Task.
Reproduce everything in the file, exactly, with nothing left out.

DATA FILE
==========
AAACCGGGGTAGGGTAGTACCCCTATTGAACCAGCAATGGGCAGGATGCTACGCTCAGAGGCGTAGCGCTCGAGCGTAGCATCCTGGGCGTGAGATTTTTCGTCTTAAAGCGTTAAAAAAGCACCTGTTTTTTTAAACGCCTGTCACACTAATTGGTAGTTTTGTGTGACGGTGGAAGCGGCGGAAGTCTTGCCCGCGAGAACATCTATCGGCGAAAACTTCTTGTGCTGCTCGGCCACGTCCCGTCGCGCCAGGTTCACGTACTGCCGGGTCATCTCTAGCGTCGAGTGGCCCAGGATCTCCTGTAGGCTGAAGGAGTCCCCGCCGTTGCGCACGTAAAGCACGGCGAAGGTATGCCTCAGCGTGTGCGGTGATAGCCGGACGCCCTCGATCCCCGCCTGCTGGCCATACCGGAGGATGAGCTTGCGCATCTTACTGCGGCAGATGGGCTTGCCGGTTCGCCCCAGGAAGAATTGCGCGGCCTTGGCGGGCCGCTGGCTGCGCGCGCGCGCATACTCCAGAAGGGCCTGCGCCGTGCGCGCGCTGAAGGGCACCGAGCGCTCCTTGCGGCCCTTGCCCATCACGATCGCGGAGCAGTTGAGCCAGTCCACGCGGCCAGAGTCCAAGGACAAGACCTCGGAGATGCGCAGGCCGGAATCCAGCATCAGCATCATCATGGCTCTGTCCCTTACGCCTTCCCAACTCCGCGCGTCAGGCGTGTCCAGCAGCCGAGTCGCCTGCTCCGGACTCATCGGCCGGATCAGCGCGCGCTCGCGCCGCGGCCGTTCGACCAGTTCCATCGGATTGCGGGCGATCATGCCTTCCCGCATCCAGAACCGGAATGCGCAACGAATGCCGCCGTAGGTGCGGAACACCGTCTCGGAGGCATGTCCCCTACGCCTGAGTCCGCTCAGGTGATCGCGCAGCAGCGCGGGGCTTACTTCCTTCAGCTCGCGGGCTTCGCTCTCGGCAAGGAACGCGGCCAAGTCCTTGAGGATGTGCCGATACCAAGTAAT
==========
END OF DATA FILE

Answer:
AAACCGGGGTAGGGTAGTACCCCTATTGAACCAGCAATGGGCAGGATGCTACGCTCAGAGGCGTAGCGCTCGAGCGTAGCATCCTGGGCGTGAGATTTTTCGTCTTAAAGCGTTAAAAAAGCACCTGTTTTTTTAAACGCCTGTCACACTAATTGGTAGTTTTGTGTGACGGTGGAAGCGGCGGAAGTCTTGCCCGCGAGAACATCTATCGGCGAAAACTTCTTGTGCTGCTCGGCCACGTCCCGTCGCGCCAGGTTCACGTACTGCCGGGTCATCTCTAGCGTCGAGTGGCCCAGGATCTCCTGTAGGCTGAAGGAGTCCCCGCCGTTGCGCACGTAAAGCACGGCGAAGGTATGCCTCAGCGTGTGCGGTGATAGCCGGACGCCCTCGATCCCCGCCTGCTGGCCATACCGGAGGATGAGCTTGCGCATCTTACTGCGGCAGATGGGCTTGCCGGTTCGCCCCAGGAAGAATTGCGCGGCCTTGGCGGGCCGCTGGCTGCGCGCGCGCGCATACTCCAGAAGGGCCTGCGCCGTGCGCGCGCTGAAGGGCACCGAGCGCTCCTTGCGGCCCTTGCCCATCACGATCGCGGAGCAGTTGAGCCAGTCCACGCGGCCAGAGTCCAAGGACAAGACCTCGGAGATGCGCAGGCCGGAATCCAGCATCAGCATCATCATGGCTCTGTCCCTTACGCCTTCCCAACTCCGCGCGTCAGGCGTGTCCAGCAGCCGAGTCGCCTGCTCCGGACTCATCGGCCGGATCAGCGCGCGCTCGCGCCGCGGCCGTTCGACCAGTTCCATCGGATTGCGGGCGATCATGCCTTCCCGCATCCAGAACCGGAATGCGCAACGAATGCCGCCGTAGGTGCGGAACACCGTCTCGGAGGCATGTCCCCTACGCCTGAGTCCGCTCAGGTGATCGCGCAGCAGCGCGGGGCTTACTTCCTTCAGCTCGCGGGCTTCGCTCTCGGCAAGGAACGCGGCCAAGTCCTTGAGGATGTGCCGATACCAAGTAAT